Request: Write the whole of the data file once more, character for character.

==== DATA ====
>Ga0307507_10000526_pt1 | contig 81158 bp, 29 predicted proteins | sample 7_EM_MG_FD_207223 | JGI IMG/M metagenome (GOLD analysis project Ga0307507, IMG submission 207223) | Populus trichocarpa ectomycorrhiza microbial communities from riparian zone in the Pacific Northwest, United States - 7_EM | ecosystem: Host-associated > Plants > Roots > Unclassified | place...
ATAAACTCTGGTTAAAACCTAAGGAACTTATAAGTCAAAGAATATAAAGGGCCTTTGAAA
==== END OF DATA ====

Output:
>Ga0307507_10000526_pt1 | contig 81158 bp, 29 predicted proteins | sample 7_EM_MG_FD_207223 | JGI IMG/M metagenome (GOLD analysis project Ga0307507, IMG submission 207223) | Populus trichocarpa ectomycorrhiza microbial communities from riparian zone in the Pacific Northwest, United States - 7_EM | ecosystem: Host-associated > Plants > Roots > Unclassified | place...
ATAAACTCTGGTTAAAACCTAAGGAACTTATAAGTCAAAGAATATAAAGGGCCTTTGAAA